What a difference a season can make.

In 2015, the Toronto Blue Jays were the undisputed big bashers of MLB. They paced the pack in runs, home runs, OPS and a host of other offensive categories. They won the American League East and punched their first postseason ticket since 1993. Then they bat-flipped their way to the American League Championship Series.

They were, by any measure, a dangerous team on the rise.

It’s too early to call 2016 a disaster for Toronto, or even an abject disappointment. There’s far too much baseball left for that.

So far, however, these Jays barely resemble the high-scoring squad from a year ago. Suddenly, they look less like a juggernaut and more like a one-year wonder.

After a 6-3 loss Wednesday to the Tampa Bay Rays, the Blue Jays sit at 19-23, with only the woeful New York Yankees between them and the cellar. They’ve dropped five in a row and six of their last seven.

Most troublingly, the biggest issue has been their bats.

Even after losing ace and 2015 trade-deadline pickup David Price to free agency, the Jays’ pitching staff ranks among the top third in both leagues with a 3.73 ERA.

Starters Marcus Stroman and Aaron Sanchez and closer Roberto Osuna are all 25 or younger and under team control through 2020. So there’s hope for the present and the future.

Offensively, however, Toronto has been surprisingly punchless. (This is the part where we resist making a tasteless Rougned Odor/Jose Bautista joke.)

Entering play Thursday, the Jays rank No. 17 in runs scored and No. 20 in OPS. Reigning AL MVP Josh Donaldson is hitting .253 with nine home runs and an .855 OPS, respectable but unspectacular numbers. Compared to some of his cohorts, however, he’s lighting it up.

Bautista is hitting just .222. Designated hitter Edwin Encarnacion, another key offensive cog, is hitting .241 with a .762 OPS. And shortstop Troy Tulowitzki owns an anemic .196/.287/.392 slash line.

Others, including left fielder Michael Saunders (.311 average, .911 OPS) have picked up the slack. But Toronto needs the heart of its lineup to produce—period.

Here’s how Sportsnet.ca’s Shi Davidi summed things up on the heels of Wednesday’s dispiriting defeat:

An offence that led all of baseball by 127 runs last season is ranked ninth in the American League, and the ongoing drop-off continues to cause a vexing bewilderment. Without an otherworldly lineup to carry the load, fissures in a bullpen that’s had more than its share of struggles have been exposed. Those two elements have saddled a starting rotation that’s been mostly brilliant so far with too much of the heavy lifting.

There is one statistical category where the Jays offense is putting up robust numbers: strikeouts. They’ve whiffed 368 times already, the fourth-most in baseball.

“We’re a group that has good plate discipline, we’re taking a lot of borderline pitches that just aren’t going our way, but that happens,” Bautista said, per Davidi. “We’ve got to grind those at-bats out and not let it affect us negatively and play the game.”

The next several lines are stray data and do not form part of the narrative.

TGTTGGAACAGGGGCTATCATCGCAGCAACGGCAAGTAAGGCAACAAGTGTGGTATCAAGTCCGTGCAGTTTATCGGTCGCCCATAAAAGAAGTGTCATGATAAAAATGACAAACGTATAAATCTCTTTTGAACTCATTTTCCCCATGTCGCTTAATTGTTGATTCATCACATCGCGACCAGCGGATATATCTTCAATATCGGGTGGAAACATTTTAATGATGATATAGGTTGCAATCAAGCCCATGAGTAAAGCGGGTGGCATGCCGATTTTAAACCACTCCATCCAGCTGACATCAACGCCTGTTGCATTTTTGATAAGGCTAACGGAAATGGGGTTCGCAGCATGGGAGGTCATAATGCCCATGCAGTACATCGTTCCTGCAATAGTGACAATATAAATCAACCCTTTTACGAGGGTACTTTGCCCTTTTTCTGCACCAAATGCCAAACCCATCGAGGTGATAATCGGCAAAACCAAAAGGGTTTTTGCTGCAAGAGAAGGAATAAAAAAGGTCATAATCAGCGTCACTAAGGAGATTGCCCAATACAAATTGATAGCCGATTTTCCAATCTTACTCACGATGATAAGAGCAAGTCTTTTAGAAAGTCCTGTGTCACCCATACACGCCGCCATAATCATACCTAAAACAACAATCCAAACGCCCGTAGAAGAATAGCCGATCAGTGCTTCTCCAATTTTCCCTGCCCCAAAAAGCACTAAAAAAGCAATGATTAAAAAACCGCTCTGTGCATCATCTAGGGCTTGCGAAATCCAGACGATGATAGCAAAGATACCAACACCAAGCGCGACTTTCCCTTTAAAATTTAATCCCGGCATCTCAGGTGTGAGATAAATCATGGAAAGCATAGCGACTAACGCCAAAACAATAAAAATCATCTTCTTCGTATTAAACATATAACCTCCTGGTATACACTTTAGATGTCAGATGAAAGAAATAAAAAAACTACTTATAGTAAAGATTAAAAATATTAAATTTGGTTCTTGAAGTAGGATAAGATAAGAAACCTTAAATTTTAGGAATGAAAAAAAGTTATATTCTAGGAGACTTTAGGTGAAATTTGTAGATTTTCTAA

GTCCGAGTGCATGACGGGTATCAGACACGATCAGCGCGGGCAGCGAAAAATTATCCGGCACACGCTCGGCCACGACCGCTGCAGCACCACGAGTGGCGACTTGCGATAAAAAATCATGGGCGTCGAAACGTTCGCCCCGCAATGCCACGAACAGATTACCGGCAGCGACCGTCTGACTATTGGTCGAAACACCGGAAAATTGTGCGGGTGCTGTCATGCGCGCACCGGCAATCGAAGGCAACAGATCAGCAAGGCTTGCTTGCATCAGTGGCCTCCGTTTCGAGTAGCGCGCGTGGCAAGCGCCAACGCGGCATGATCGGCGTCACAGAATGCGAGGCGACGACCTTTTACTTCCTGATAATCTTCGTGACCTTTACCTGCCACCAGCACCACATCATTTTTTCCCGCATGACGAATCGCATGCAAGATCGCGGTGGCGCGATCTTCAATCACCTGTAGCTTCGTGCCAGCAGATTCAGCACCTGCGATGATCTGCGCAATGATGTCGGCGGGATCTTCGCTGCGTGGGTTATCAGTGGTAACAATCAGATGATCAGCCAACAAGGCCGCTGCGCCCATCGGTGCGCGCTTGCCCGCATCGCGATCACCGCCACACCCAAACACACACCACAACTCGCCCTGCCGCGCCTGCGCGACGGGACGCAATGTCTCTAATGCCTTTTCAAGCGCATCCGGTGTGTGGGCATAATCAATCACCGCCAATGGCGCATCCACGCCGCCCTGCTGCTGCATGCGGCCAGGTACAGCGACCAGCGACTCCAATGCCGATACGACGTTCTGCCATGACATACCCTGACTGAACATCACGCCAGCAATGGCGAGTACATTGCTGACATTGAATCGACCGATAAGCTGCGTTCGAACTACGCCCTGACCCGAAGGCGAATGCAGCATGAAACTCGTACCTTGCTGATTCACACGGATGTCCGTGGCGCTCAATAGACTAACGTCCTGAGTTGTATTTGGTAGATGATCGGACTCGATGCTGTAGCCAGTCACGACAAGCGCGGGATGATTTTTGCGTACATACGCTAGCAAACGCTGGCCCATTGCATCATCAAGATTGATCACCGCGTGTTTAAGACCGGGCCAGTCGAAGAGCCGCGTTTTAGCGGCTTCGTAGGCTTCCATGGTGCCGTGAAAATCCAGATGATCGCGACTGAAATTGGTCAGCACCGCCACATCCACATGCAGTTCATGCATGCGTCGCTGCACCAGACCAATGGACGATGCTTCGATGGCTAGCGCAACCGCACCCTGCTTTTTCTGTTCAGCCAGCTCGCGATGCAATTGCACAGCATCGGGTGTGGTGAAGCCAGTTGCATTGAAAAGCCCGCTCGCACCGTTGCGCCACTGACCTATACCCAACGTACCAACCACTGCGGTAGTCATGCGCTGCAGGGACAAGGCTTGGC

There’s time to be patient. Bautista, Tulowitzki and Encarnacion have long enough track records to believe a rebound is possible, and maybe even probable. And the AL East, like the rest of the Junior Circuit, is wide-open.

At the very least, the Blue Jays should be motivated by a sense of urgency. Because this could be the last season this group spends together.

Bautista and Encarnacion are set to hit the open market this winter. Both should command top dollar in a weak free-agent class, meaning they’ll probably be beyond Toronto’s pay grade.

The 35-year-old Bautista suggested in February he’ll seek $150 million and five years. And contract talks between the Jays and Encarnacion stalled this spring.

If both players walk after 2016, they’ll take a large piece of Toronto’s offensive identity with them. The Jays will still have Donaldson and Tulowitzki, as well as catcher Russell Martin. But those three will chew up a significant amount of payroll as well.

Tulo is owed $98 million over five seasons, Martin will make $75 million over four and Donaldson gets $28.5 million for this season and next with another arbitration bump likely coming in 2018.

The farm system is not bereft of talent, but Bleacher Report’s Joel Reuter ranked it 20th in February 2016, meaning the Jays can’t count on a parade of inexpensive blue chips to plug holes.

Toronto’s window, in other words, might be closing. If the bats don’t wake from their slumber, it might have already slammed shut.

Again, there’s time to right the ship. But if these struggles continue, expect a shakeup. Manager John Gibbons could find himself on the hot seat. Heck, the Jays might even consider selling off some pieces at the trade deadline if they’re not in the hunt come July.

A hot week or two would make all this a moot point, at least temporarily. For now, however, the big bang has turned to a dull whimper north of the border.

What a difference a season can make.


All statistics current as of May 18 and courtesy of MLB.com unless otherwise noted.

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